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TEWA, vs phvi


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So, I was feeling a little proud of myself at first but, then, not so much.
Yesterday(NW Arkansas) there was a small bird at the bird bath... my kids were looking at it. It stuck around long enough for me to go to the living room and look, go back to my room, and put the lens on my camera, and then get some shots. I don't think I've seen either species be so cooperative before.

At first I was thinking vireo... and, I was sort of proud of myself(helped that it was cooperative) as I analyzed the features. The cap would have been a lot more noticeably dark if it were a red-eyed vireo... a good amount of yellow on the bird... picture doesn't do it justice how greenish it was on the back. I double checked the field guide, certain it wasn't warbling vireo... (this kind of studying is how I learn best, really) and I see that the eye line goes all the way to the bill which of course would help rule out warbling vireo... so, I was pretty settled on philadelphia, having had one earlier in the day that was calling so clearly(just the whine calls) that even Merlin got it quickly... 
Anyway... I was sure, PHVI... 
But then later on I reminded myself(Don't remember how) of the tennessee warbler. So, to the field guides...
This is one of those comparisons that just could drive a person batty. This bird didn't vocalize at all so that frustrated things.
After looking more carefully at the bill, and then, I can't tell... do you see "wing bars?"  I decided it was probably TEWA.
Feel free to tell me which but my real question here is, with a silent bird, given such good looks as I had, what am I looking for to make the ID easier next time??? 
Bills are difficult for me to judge in the field unless I have a side by side comparison. That feature would have been pretty difficult for me to base an ID on with this bird. I mean, just looking at pictures online, I'm not finding that easy to judge... without a reference next to it, REALLY hard. 
I have other angles of this bird as well but this is a nice profile shot. The bill is looking more TEWA to me now but, again, in the field I don't know that I could have been sure.
Next time I have a bird sitting in the open for me to stare at, especially if it's silent, what am I looking for to aid in ID?

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Vireos have blue feets, this one does not so it's a TEWA

That seems like it might be another tricky one to pick up on in the field... especially after looking at some pictures on all about birds, where some of the TEWA examples sure had darker feet.

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23 minutes ago, millipede said:

That seems like it might be another tricky one to pick up on in the field... especially after looking at some pictures on all about birds, where some of the TEWA examples sure had darker feet.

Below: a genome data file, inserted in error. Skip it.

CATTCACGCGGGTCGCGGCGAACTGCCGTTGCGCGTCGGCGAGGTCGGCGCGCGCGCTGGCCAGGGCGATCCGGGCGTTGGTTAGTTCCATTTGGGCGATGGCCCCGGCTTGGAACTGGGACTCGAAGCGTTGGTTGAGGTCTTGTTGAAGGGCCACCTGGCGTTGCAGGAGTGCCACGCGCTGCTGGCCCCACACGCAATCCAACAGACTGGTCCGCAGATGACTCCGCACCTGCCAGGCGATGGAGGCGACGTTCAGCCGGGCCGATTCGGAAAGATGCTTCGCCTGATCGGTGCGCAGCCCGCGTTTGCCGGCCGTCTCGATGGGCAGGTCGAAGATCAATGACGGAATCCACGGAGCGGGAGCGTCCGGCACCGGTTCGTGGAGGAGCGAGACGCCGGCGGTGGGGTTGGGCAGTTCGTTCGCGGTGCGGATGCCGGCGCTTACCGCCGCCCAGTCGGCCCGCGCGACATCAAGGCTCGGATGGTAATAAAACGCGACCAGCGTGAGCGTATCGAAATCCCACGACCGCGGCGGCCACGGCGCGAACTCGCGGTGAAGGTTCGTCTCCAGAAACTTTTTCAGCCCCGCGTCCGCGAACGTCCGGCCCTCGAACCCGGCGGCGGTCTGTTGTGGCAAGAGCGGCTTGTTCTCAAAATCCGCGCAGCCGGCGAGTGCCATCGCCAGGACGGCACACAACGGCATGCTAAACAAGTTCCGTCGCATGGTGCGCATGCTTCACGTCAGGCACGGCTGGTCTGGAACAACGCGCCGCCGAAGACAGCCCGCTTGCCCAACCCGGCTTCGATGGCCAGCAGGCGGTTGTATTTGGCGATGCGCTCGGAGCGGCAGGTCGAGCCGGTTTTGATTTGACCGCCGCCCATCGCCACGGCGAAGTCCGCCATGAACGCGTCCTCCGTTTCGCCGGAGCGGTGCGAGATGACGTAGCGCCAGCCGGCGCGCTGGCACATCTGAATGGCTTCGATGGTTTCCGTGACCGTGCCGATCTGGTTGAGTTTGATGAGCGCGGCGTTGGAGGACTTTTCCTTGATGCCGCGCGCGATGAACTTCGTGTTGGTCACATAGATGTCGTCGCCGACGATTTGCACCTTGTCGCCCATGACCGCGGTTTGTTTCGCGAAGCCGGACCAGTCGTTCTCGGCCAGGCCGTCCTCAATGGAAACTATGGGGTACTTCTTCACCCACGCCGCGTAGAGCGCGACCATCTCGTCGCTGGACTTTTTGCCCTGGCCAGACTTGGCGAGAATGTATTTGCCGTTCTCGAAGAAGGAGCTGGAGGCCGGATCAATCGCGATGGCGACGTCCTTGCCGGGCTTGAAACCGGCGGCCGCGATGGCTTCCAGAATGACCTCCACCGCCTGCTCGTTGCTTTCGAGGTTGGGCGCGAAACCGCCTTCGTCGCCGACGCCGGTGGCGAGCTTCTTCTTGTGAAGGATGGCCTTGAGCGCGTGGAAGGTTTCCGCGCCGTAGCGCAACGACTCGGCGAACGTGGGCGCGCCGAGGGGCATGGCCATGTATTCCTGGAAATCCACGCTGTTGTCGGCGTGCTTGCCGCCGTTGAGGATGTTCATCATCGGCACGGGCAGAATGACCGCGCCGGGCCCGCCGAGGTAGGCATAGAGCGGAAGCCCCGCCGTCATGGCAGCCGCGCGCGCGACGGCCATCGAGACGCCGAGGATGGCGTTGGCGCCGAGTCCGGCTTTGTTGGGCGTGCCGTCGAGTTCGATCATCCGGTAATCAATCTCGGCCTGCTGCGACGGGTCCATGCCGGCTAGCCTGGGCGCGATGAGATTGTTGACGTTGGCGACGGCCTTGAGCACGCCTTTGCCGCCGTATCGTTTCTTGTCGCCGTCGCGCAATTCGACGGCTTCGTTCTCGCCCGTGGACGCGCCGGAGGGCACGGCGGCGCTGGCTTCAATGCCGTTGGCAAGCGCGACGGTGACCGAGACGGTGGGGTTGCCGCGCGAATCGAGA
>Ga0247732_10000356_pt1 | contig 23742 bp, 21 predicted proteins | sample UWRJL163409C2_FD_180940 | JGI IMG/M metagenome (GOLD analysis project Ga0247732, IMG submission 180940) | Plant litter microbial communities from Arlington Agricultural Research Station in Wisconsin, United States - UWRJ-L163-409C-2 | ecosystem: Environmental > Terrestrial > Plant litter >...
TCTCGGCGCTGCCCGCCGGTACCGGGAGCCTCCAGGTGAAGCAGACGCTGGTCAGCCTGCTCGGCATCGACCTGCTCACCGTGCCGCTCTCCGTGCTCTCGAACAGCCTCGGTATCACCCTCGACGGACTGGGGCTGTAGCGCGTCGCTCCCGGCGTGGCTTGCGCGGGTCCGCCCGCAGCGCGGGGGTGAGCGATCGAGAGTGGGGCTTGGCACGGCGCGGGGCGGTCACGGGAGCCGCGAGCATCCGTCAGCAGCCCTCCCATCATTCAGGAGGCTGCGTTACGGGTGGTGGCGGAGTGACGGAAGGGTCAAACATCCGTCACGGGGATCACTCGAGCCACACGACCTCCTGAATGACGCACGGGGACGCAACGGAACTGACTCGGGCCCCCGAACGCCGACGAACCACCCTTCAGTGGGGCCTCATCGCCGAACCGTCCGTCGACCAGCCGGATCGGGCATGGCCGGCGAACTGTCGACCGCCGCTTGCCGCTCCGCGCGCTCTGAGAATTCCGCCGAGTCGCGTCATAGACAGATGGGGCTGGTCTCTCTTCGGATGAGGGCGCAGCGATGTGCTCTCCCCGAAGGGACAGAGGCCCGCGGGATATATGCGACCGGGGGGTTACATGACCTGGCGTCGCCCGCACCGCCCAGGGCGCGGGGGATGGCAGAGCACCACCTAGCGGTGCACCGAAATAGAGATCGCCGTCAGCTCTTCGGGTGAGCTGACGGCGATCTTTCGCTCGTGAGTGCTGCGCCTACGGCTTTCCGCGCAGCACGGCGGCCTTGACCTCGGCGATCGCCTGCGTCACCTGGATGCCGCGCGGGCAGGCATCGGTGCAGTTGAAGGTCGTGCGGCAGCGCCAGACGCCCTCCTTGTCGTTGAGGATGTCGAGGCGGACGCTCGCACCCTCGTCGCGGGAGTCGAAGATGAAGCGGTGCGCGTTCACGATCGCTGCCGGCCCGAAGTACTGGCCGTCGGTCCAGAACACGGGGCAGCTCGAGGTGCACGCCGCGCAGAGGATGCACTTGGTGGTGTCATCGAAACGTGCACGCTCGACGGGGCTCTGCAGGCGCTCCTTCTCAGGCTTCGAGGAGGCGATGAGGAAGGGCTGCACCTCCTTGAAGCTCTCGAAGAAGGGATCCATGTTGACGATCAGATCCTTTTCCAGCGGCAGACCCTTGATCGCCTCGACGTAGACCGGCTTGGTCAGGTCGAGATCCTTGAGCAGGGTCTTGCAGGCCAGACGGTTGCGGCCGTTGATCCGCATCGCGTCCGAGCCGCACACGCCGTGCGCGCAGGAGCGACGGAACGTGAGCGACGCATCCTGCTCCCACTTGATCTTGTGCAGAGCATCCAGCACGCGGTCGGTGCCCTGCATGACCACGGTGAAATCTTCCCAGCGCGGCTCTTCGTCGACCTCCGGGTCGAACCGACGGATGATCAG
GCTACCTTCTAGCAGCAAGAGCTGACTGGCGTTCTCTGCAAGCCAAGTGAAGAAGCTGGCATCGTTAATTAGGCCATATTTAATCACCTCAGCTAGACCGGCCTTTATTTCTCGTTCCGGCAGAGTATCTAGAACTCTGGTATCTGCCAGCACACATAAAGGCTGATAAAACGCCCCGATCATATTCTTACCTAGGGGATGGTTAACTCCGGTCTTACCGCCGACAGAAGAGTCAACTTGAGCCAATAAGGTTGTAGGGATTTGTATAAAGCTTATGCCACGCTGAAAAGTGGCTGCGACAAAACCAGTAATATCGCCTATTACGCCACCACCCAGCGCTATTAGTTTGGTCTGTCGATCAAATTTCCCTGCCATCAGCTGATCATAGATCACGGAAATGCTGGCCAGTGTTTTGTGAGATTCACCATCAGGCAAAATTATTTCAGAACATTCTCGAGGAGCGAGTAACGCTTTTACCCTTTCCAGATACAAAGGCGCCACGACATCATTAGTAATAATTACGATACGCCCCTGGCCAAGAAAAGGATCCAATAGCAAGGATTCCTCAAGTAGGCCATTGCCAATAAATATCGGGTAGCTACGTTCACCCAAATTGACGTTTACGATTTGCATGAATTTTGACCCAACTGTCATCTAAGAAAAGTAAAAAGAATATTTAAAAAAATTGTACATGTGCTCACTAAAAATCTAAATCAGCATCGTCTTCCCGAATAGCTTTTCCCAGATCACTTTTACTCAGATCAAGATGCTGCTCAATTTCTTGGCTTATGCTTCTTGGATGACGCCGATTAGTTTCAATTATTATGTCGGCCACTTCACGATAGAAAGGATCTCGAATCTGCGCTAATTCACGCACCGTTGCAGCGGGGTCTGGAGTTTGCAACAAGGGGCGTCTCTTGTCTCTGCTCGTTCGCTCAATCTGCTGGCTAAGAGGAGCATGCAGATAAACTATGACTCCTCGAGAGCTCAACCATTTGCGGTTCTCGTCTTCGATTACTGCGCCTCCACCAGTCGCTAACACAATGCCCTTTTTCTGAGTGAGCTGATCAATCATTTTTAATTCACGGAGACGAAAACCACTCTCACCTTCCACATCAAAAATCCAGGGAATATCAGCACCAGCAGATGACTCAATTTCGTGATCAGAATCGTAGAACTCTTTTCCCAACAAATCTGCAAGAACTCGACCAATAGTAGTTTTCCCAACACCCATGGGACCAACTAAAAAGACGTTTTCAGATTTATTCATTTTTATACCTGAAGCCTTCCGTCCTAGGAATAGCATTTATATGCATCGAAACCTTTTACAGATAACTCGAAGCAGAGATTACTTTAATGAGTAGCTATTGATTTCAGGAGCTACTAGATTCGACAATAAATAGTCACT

Tennessees are the ones that are supposed to have darker feet. I agree it's not especially useful as a field mark, but is fairly reliable when reviewing from photos. Philadelphia Vireos will be much more yellow in the throat area. They also have yellowish undertail coverts and TEWAs' are white. Not sure what you meant when you mentioned "wing bars", but TEWAs' wingbars are generally not very noticeable. Experience will make this ID easier.

Edited by Quiscalus quiscula
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6 hours ago, Quiscalus quiscula said:

Not sure what you meant when you mentioned "wing bars", but TEWAs' wingbars are generally not very noticeable

that is what I meant... does it look like wingbars on this bird? faint as it may be?

I think the feet would be hard to judge. Again, even on all about birds, the feet aren't the same in every photo for the warbler, some are definitely dark enough to get confused.
And the bill... IF I had been looking at that, I probably wouldn't have leaned towards vireo to begin with... But, I wasn't looking at that at the time...
AND... you'll often see either species higher up in the trees instead of hanging out like this was.
So, outside of the bill and the feet(back to my main question) are we just left with GISS? to help ID these?

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8 hours ago, millipede said:

that is what I meant... does it look like wingbars on this bird? faint as it may be?

I think the feet would be hard to judge. Again, even on all about birds, the feet aren't the same in every photo for the warbler, some are definitely dark enough to get confused.
And the bill... IF I had been looking at that, I probably wouldn't have leaned towards vireo to begin with... But, I wasn't looking at that at the time...
AND... you'll often see either species higher up in the trees instead of hanging out like this was.
So, outside of the bill and the feet(back to my main question) are we just left with GISS? to help ID these?

To me, PHVI have a much larger eye, and the white eye brow wraps around on top of the bill, giving them faint spectacles. Both species plumage varies in amounts of blue and yellow, so I can’t really give a definitive answer there, but there are structural differences which can help. PHVI is large headed, more ball-shaped and moves around more slowly, while TEWA is slim and streamlined, and darts around quickly.  

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9 hours ago, millipede said:

the feet aren't the same in every photo for the warbler, some are definitely dark enough to get confused.

I dislike the 'blue feet' field mark for vireos.  They look gray to me far more often than blue.  It's useful to separate vireos from pale-legged species but for me, it's just not useful to separate them from other dark-legged birds. 

Edited by Charlie Spencer
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